Our taste for so-called “reality” appears to know no bounds. Why, exactly, are we entertained by “Hoarders”? Each program introduces viewers to individuals or families currently burying themselves in their own squalor. They may be facing eviction, divorce, losing children to Social Services, or other crises because of their accumulation of…stuff.

We came across “Hoarders” not too long ago and have watched it a few times since. The first time, though, it was immediately clear what the draw is. None of us lives in a perfectly kept household (at least no one I know). One of my favorite magnets is the one that says “Dull women have immaculate houses”—and I’ve never been accused of being dull! When we see examples of extreme untidiness, larger than life (literally) piles of debris that confound even the professionals called in to help, it reaffirms what we knew all along: I’m not THAT bad.

Judging and comparing ourselves to others has become, with reality television, a national pastime. During “American Idol” auditions, we cringe at the poor unfortunates who think they’re on their way to stardom but who couldn’t carry a tune in a bucket. When they show up, buckets run the other way. “I’m not Idol material,” we think, “but at least I know it. And I sing a lot better than he/she does.”

We…yes, all of us…have dysfunctional families to some degree or another, but we “objectively” watch drama unfold with nannies and spouses and unfaithfulness and rebellious kids and we breathe a sigh a relief. Yes, we’ve got our share of drama on the home front, but at least it’s not like theirs.

The danger is obvious, in light of the quotes above. If we were perfect, we would be more tolerant of those who are not. If we followed Jesus as we should, we would take care of our own problems before “helping” others with theirs. Our focus should begin in our own hearts, with our own sins and failures. “Let him who is without sin, cast the first stone,” Jesus told the crowd who wanted to punish the woman caught in adultery (see John 8), an interesting and immediate way to thin out the would-be accusers. No one, in fact, threw a single pebble. Each person felt the conviction in his words; each thought of a secret sin he or she would not want publicly aired.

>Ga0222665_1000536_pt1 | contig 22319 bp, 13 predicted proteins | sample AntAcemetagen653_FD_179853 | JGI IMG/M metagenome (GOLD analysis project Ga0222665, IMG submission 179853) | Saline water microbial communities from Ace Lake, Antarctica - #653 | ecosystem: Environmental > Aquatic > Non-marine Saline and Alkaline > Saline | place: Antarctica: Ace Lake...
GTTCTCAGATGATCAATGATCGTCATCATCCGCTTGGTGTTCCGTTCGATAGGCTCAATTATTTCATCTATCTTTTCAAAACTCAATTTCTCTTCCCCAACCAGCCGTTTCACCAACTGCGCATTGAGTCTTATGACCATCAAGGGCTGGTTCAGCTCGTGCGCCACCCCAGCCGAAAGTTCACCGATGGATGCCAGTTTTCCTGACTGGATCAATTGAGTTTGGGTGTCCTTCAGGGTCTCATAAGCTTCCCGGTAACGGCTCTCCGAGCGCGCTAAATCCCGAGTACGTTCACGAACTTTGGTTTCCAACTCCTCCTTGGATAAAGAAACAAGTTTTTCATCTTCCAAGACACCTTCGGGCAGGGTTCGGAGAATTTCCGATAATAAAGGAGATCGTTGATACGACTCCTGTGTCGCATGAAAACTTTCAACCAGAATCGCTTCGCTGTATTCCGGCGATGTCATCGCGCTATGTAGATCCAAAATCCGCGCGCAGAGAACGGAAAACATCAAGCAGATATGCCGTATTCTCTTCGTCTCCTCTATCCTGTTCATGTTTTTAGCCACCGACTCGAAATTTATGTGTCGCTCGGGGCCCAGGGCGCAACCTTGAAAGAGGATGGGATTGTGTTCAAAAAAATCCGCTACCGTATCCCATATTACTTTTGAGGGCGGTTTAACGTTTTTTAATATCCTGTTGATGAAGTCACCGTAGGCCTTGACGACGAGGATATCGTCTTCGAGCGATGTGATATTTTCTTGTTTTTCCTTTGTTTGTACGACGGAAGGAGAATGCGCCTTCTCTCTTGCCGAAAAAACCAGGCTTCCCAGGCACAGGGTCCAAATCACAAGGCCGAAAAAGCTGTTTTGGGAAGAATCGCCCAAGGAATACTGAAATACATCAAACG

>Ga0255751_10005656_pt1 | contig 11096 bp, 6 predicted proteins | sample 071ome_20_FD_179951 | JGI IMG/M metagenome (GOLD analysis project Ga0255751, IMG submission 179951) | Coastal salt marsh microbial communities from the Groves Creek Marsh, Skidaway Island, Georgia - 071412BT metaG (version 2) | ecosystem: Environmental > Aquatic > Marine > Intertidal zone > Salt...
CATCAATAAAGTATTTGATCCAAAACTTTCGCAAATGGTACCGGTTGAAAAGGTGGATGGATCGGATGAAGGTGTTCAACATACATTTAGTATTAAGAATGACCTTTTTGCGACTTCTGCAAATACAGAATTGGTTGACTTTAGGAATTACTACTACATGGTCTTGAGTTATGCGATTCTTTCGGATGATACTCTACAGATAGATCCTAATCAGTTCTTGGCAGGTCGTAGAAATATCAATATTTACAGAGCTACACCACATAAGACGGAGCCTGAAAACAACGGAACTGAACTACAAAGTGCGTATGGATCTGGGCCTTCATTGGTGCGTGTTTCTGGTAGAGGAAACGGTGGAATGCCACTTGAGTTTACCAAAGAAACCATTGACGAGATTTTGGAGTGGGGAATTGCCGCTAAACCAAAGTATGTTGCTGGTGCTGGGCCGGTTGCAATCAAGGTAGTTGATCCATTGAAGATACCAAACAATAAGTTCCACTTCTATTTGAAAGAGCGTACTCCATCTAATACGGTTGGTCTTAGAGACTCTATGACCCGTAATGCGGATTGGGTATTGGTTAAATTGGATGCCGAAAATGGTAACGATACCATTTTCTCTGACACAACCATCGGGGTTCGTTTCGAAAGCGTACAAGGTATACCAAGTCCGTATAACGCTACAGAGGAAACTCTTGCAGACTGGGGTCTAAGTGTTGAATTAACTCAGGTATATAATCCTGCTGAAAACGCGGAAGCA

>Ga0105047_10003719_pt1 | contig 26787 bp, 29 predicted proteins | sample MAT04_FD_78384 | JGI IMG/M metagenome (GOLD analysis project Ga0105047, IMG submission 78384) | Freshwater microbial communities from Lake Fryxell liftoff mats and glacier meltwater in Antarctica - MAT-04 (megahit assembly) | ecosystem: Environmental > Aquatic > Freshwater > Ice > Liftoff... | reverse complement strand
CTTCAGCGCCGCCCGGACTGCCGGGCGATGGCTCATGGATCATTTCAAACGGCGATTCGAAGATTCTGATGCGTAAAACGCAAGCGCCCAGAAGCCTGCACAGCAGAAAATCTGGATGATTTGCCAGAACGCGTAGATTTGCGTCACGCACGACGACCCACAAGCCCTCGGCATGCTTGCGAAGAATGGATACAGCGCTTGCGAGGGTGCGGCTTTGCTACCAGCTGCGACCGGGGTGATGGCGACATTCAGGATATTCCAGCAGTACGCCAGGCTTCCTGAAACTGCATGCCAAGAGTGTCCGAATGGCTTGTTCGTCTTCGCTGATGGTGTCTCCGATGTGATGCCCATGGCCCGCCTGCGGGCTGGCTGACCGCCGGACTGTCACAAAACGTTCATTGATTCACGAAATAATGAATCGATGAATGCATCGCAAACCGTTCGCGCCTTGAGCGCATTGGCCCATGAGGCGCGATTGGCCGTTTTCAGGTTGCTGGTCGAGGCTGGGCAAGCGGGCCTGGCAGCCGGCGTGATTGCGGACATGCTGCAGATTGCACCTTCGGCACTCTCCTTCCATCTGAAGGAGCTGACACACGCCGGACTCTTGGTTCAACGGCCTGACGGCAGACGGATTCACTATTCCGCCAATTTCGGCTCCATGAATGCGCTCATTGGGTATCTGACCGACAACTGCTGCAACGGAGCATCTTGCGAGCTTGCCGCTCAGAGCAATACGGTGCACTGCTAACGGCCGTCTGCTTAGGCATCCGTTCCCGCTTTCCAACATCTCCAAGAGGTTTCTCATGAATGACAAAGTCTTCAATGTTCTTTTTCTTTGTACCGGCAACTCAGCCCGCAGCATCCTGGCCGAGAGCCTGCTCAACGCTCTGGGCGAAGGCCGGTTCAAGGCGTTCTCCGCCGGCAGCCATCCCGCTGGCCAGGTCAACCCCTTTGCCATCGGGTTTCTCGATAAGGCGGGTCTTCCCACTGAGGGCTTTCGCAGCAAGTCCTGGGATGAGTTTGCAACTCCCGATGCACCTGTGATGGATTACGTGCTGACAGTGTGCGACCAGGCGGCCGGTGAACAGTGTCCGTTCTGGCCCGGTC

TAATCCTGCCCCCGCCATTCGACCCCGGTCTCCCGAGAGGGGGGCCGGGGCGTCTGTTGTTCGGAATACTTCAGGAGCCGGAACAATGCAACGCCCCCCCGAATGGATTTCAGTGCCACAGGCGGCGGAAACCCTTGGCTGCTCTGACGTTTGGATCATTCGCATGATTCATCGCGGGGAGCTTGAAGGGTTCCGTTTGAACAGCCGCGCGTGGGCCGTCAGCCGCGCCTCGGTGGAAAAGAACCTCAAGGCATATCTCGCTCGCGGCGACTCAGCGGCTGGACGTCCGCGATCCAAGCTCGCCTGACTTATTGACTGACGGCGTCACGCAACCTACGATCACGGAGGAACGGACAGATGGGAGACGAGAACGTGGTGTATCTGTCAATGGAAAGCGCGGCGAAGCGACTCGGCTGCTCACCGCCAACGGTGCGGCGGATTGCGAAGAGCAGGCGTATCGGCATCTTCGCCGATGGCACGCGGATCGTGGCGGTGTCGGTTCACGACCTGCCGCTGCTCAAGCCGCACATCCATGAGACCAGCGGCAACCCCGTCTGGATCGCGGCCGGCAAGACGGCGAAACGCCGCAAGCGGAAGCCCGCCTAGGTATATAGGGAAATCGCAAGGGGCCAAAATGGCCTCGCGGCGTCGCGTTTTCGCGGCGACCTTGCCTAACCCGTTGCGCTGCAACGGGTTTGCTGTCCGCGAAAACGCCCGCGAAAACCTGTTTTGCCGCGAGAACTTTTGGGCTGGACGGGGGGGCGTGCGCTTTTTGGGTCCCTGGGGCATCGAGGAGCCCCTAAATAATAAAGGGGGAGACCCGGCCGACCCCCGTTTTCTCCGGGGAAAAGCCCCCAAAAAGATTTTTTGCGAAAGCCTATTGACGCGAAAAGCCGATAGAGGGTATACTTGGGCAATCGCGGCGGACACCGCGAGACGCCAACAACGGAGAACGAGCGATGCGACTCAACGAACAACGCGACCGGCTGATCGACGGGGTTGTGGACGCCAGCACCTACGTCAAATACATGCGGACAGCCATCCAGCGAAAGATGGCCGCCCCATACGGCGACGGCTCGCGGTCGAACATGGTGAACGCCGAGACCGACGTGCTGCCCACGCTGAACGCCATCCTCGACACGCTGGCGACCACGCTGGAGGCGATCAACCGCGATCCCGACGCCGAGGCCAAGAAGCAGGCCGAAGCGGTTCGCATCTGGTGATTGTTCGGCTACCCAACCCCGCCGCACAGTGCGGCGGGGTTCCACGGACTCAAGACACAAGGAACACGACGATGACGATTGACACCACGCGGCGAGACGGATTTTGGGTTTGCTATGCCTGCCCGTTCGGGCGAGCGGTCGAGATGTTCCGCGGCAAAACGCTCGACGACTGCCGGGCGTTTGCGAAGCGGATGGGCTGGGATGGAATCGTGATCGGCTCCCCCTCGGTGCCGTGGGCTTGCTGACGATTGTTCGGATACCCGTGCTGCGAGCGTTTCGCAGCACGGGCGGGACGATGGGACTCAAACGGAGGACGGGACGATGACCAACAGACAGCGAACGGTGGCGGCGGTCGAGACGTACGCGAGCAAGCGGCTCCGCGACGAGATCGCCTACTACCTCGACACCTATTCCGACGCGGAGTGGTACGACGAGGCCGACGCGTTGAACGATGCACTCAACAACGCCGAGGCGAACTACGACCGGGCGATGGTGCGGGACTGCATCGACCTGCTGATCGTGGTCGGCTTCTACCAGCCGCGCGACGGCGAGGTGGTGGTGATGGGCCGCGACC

With reality television such as “Hoarders” we see people at their most vulnerable. Their “secret” sin is anything but, splashed across our widescreens in high definition. To reach that point, they must be desperate indeed. Not only do they realize they must get help, but they suffer our participation in the painful recovery process as they come to grips with why they feel it necessary to hang on to a gazillion rotting stuffed animals…or worse, rotting food with all the accompanying vermin associated. Professional counselors and organizers try…sometimes successfully, sometimes not…to bring lasting solutions.

Some believe that where John 8 mentions Jesus writing in the sand, he was writing the individual sins of the woman’s accusers for everyone to see. Today, the sins of the crowd become our “entertainment.”

Just keep that camera turned the other way, please.
Permission to reprint with acknowledgement of source.